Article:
The Triangle Park Pavilion: First Steps : The Barlew Blog
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David Barlew Architects is a Chattanooga-based architecture firm founded in 1978 by David Barlew, Sr. Our diverse practice has experience in the design and renovation of mixed-use developments, schools, offices, commercial centers and medical facilities. Local projects designed by David Barlew Architects in the past 5 years include Renaissance Square, a two story, mixed-use building completed in 2008 on Martin Luther King Boulevard by The 28th Legislative District Community Development Corporation; the Temporary Twelve-Bed Intensive Care Unit at Erlanger Hospital; Sing It Or Wing It, a karaoke bar and restaurant in downtown Chattanooga (interior design by Christi Homar); and the Auditorium Building Renovation and Addition at Cleveland State Community College for the Tennessee Board of Regents. David Barlew Architects has also volunteered time for the Brainerd Road Corridor Master Plan, a nearly three year long community-led initiative to improve the Brainerd Community of Chattanooga.

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The Triangle Park Pavilion: First Steps

by David Barlew, Jr. on 04/13/12

Since December of 2010, I have been working with the Belvoir Neighborhood Association on the design of a pavilion for their Triangle Park. Thanks to a number of recent successful and informative meetings with a number of public officials, it now appears that we will be able to proceed with construction documents for the project. Getting to this point has been a complex progress, and I would like to share some of our steps along the way.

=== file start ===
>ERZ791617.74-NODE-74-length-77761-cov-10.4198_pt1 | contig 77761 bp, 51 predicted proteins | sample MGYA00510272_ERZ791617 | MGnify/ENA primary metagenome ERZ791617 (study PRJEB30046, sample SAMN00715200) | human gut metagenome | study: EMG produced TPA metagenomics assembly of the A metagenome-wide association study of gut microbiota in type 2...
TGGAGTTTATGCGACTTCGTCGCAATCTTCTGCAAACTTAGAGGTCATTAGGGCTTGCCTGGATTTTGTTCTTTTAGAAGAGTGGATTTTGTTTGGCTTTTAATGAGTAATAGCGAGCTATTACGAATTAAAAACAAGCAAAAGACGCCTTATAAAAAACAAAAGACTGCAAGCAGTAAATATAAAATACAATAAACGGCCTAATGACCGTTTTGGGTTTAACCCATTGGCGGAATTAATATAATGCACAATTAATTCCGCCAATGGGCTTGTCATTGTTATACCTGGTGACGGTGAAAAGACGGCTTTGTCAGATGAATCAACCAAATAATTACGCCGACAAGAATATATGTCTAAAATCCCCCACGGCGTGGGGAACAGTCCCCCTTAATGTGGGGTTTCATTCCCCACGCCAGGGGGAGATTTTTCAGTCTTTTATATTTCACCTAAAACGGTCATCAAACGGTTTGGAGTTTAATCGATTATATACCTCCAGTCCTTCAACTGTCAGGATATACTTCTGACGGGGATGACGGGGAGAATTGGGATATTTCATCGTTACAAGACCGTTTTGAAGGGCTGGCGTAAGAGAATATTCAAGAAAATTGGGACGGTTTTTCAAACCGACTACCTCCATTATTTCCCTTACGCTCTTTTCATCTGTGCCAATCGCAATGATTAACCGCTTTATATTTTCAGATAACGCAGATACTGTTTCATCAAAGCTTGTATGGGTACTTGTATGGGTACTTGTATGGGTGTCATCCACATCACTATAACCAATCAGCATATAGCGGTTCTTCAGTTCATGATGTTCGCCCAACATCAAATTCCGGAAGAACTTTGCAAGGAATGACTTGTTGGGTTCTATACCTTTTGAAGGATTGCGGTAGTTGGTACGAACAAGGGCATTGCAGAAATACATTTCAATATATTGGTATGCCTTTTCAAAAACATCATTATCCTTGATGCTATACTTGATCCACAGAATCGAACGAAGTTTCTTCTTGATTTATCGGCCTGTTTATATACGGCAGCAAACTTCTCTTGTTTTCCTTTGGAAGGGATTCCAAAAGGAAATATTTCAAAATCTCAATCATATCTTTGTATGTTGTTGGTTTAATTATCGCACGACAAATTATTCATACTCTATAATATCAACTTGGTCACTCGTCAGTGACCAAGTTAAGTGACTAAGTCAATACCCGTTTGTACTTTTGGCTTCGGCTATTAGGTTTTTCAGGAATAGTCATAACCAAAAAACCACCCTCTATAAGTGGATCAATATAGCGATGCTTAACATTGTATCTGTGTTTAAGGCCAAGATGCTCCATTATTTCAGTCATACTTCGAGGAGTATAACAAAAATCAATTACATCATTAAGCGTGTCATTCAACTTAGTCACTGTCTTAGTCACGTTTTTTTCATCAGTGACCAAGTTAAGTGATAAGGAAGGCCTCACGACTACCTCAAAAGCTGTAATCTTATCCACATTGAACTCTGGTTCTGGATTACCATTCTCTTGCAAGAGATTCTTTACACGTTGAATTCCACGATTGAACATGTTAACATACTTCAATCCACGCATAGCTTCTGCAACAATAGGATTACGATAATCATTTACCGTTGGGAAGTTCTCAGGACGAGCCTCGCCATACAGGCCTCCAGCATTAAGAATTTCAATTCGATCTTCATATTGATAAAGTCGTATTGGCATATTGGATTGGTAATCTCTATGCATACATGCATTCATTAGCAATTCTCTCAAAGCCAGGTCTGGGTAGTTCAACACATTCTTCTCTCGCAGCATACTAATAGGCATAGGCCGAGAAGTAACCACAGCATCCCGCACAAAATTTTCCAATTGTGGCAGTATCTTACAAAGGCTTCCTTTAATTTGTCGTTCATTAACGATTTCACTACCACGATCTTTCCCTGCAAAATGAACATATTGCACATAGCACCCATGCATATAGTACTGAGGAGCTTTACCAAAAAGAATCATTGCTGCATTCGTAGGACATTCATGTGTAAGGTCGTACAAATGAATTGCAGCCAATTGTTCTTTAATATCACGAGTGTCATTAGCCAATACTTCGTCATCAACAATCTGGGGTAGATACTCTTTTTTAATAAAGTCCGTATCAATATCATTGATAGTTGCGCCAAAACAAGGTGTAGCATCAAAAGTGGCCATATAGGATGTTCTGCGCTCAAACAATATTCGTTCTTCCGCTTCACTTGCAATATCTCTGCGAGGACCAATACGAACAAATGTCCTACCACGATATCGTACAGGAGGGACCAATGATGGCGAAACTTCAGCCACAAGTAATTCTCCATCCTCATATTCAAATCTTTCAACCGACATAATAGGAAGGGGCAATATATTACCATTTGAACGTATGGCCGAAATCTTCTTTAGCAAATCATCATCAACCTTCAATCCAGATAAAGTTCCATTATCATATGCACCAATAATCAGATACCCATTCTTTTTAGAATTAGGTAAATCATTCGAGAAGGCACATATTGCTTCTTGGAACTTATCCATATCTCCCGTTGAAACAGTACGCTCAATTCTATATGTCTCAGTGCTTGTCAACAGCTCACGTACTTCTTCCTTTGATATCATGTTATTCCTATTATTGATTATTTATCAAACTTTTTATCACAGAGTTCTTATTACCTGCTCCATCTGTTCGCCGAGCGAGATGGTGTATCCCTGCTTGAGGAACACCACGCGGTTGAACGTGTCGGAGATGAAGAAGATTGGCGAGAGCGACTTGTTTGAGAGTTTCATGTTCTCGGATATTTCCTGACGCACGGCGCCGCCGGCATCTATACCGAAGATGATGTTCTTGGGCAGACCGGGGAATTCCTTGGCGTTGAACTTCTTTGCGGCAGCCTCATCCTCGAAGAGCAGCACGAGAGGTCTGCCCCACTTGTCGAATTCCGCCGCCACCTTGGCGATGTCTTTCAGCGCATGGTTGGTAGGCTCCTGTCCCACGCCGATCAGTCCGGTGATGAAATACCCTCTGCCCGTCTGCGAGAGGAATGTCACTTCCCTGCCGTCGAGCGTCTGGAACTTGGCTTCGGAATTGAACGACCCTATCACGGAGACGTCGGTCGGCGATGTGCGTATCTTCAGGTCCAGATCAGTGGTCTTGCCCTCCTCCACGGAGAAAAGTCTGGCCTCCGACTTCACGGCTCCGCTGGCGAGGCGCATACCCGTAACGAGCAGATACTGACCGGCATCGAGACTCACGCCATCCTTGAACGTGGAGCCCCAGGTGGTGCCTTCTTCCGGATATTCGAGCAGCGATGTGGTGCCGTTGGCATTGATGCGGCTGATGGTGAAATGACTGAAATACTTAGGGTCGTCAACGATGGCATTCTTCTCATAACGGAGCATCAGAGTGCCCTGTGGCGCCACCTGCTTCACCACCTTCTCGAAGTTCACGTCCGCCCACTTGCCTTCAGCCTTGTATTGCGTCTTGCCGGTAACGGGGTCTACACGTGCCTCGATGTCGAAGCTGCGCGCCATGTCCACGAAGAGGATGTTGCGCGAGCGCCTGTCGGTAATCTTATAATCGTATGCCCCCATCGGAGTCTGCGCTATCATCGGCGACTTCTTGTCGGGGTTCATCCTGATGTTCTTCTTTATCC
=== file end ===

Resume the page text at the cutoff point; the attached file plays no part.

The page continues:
First, some background. The Belvoir Neighborhood Association is one of Chattanooga's most active neighborhood groups. Utilizing the Triangle Park at Sweetbriar and Mayfair, they annually host a neighborhood gathering on the Fourth of July, and they orchestrate a caroling event each Christmas season. Unfortunately, the park lacks sufficient infrastructure for this level of civic entertainment. So, to accommodate the events' many guests and participants, the Belvoir Neighborhood Association rents tents and provides electrical power from generous neighbors. In order to facilitate matters, they decided that a pavilion was in order.

 

In December of 2010, the president of the Belvoir Neighborhood Association approached me about producing a design for a neighborhood park pavilion.

 

I, of course, jumped at the opportunity.

 

I am extremely passionate about neighborhoods, communities, and community initiatives. This pavilion project is the type of work---work to improve a community!---that I  really enjoy. This project is an opportunity to create public space where neighbors can meet and interact and continue the building of communities that is so vital to a healthy city.